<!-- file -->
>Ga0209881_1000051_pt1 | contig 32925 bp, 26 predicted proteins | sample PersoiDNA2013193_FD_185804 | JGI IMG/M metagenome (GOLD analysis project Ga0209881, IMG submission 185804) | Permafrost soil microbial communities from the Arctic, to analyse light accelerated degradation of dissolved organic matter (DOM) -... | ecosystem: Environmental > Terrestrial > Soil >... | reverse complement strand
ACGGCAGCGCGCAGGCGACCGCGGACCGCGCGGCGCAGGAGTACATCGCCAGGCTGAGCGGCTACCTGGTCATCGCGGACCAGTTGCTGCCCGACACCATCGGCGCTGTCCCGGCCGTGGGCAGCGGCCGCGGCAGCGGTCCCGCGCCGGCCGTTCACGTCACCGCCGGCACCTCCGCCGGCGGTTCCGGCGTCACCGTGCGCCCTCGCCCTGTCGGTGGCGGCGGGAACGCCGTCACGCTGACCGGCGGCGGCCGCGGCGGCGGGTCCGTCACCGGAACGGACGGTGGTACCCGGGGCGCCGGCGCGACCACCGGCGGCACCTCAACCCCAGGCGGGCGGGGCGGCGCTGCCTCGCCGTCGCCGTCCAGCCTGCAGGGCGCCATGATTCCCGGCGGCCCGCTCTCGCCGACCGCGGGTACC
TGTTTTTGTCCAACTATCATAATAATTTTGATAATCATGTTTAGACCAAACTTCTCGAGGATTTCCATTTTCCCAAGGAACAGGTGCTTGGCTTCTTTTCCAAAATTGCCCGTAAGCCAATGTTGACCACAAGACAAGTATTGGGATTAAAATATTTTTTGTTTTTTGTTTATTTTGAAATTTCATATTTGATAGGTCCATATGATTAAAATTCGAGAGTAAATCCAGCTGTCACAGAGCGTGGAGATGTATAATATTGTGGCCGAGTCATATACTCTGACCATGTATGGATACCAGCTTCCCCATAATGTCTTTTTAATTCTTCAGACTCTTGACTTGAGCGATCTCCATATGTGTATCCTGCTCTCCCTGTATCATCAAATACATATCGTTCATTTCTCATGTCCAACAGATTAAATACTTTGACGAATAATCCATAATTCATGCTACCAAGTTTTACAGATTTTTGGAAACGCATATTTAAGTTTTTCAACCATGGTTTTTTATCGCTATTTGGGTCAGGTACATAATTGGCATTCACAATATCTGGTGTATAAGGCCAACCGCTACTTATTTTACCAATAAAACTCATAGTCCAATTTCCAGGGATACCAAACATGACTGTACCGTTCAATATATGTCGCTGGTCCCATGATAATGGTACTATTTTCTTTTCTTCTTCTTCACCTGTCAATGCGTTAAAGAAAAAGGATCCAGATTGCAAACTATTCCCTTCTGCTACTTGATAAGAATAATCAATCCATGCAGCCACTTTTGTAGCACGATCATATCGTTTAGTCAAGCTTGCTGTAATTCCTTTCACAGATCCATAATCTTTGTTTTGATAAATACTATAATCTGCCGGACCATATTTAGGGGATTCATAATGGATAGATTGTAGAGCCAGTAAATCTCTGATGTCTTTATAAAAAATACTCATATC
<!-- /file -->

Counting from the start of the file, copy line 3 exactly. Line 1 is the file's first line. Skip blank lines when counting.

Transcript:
TGTTTTTGTCCAACTATCATAATAATTTTGATAATCATGTTTAGACCAAACTTCTCGAGGATTTCCATTTTCCCAAGGAACAGGTGCTTGGCTTCTTTTCCAAAATTGCCCGTAAGCCAATGTTGACCACAAGACAAGTATTGGGATTAAAATATTTTTTGTTTTTTGTTTATTTTGAAATTTCATATTTGATAGGTCCATATGATTAAAATTCGAGAGTAAATCCAGCTGTCACAGAGCGTGGAGATGTATAATATTGTGGCCGAGTCATATACTCTGACCATGTATGGATACCAGCTTCCCCATAATGTCTTTTTAATTCTTCAGACTCTTGACTTGAGCGATCTCCATATGTGTATCCTGCTCTCCCTGTATCATCAAATACATATCGTTCATTTCTCATGTCCAACAGATTAAATACTTTGACGAATAATCCATAATTCATGCTACCAAGTTTTACAGATTTTTGGAAACGCATATTTAAGTTTTTCAACCATGGTTTTTTATCGCTATTTGGGTCAGGTACATAATTGGCATTCACAATATCTGGTGTATAAGGCCAACCGCTACTTATTTTACCAATAAAACTCATAGTCCAATTTCCAGGGATACCAAACATGACTGTACCGTTCAATATATGTCGCTGGTCCCATGATAATGGTACTATTTTCTTTTCTTCTTCTTCACCTGTCAATGCGTTAAAGAAAAAGGATCCAGATTGCAAACTATTCCCTTCTGCTACTTGATAAGAATAATCAATCCATGCAGCCACTTTTGTAGCACGATCATATCGTTTAGTCAAGCTTGCTGTAATTCCTTTCACAGATCCATAATCTTTGTTTTGATAAATACTATAATCTGCCGGACCATATTTAGGGGATTCATAATGGATAGATTGTAGAGCCAGTAAATCTCTGATGTCTTTATAAAAAATACTCATATC